Absolute Zero Experiment

  • Thread starter Peter G.
  • Start date
  • #1
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Hi,

Today in school I performed an experiment that went like this:

We had a capillary tube with trapped air on the bottom, the top part was open to the atmosphere and, in between, there was some sulphuric acid.

We heated the capillary tube and recorded the increase in volume of the trapped air and the temperature.

We were trying to check I believe how an increase in temperature will cause an increase in pressure, moving the sulphuric acid upwards, increasing the volume until the pressure outside was equal to that "inside".

We then went to the computer lab and plotted the relation between volume and temperature and tried to find absolute zero...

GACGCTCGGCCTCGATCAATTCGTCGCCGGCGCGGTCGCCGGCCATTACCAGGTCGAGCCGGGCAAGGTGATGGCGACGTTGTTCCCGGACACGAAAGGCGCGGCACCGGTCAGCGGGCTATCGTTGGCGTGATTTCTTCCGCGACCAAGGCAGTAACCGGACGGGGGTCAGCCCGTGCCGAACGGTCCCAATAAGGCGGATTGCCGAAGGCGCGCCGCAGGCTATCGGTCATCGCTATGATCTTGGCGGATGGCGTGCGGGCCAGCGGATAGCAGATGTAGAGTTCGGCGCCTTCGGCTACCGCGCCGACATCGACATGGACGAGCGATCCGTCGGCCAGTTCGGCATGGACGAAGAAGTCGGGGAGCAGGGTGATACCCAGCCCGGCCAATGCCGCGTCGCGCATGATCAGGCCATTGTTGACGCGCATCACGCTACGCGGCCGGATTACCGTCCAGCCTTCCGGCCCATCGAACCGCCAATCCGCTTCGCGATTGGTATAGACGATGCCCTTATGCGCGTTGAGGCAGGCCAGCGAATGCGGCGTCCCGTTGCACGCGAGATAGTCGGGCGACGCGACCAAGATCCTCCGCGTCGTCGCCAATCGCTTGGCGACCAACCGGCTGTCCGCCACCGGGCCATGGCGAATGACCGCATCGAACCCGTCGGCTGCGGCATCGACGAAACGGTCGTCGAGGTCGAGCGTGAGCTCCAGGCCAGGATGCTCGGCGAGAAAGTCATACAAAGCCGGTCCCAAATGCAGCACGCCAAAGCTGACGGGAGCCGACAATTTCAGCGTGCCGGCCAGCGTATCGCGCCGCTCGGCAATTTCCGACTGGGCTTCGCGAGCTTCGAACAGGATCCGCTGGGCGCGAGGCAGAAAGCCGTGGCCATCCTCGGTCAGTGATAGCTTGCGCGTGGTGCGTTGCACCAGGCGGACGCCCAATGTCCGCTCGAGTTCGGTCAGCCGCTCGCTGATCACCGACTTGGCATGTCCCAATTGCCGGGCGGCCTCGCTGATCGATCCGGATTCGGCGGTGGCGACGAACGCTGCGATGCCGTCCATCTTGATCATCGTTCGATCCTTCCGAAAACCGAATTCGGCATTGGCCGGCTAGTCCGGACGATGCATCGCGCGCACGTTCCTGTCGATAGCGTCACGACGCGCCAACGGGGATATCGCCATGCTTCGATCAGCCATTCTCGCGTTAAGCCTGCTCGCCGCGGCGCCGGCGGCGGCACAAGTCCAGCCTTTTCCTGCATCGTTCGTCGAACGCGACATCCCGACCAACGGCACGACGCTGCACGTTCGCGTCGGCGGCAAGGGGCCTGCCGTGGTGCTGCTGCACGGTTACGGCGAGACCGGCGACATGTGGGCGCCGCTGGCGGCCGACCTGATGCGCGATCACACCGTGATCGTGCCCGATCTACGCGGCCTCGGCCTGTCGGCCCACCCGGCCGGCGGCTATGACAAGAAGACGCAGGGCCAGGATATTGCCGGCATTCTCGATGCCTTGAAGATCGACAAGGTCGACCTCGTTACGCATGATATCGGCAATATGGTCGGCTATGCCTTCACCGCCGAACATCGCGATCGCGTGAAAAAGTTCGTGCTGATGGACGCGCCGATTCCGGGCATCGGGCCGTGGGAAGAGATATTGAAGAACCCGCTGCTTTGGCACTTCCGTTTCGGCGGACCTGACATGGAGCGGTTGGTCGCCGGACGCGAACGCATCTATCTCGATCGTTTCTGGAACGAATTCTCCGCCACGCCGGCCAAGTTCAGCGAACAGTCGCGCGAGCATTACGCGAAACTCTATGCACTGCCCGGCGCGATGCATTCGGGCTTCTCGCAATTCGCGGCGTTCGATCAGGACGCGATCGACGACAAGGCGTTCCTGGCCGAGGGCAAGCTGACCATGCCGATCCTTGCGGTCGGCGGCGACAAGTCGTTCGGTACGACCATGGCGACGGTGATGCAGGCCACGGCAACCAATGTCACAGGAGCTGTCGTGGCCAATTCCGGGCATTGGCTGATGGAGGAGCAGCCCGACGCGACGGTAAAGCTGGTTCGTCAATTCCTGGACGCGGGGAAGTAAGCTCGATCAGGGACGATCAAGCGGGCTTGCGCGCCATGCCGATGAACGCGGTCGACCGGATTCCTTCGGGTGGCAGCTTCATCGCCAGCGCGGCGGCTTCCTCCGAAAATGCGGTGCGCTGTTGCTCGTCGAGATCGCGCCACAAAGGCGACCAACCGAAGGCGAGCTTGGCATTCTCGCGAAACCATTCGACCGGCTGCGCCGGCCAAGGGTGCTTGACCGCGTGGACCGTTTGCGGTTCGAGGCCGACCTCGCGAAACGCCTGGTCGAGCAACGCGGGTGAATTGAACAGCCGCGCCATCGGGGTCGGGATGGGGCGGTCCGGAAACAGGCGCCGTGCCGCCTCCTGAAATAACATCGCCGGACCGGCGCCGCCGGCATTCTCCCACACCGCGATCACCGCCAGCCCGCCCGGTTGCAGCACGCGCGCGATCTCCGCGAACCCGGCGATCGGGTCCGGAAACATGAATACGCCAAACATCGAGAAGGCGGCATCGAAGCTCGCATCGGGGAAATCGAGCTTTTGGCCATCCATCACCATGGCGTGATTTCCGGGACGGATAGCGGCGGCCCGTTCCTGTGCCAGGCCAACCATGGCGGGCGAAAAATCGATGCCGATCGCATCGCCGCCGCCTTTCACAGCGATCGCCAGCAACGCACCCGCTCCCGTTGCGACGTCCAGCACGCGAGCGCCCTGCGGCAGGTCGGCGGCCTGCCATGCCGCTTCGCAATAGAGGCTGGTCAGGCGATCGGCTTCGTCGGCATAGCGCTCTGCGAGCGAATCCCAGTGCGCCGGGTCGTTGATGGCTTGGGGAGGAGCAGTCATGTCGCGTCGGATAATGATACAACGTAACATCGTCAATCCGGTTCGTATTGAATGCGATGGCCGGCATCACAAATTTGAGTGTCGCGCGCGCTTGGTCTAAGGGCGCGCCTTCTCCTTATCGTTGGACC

I didn't understand that... Why would we graph the temperature against volume and try and find absolute zero. Why do this experiment to determine the absolute zero?

I believe because absolute zero is when volume is = 0. But why is it equal to zero, at least in an ideal gas, which I am studying.

Thanks,
Peter G.
 

Answers and Replies

  • #2
558
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There's a famous formula [tex]PV = nRT[/tex].

Just google it.
 

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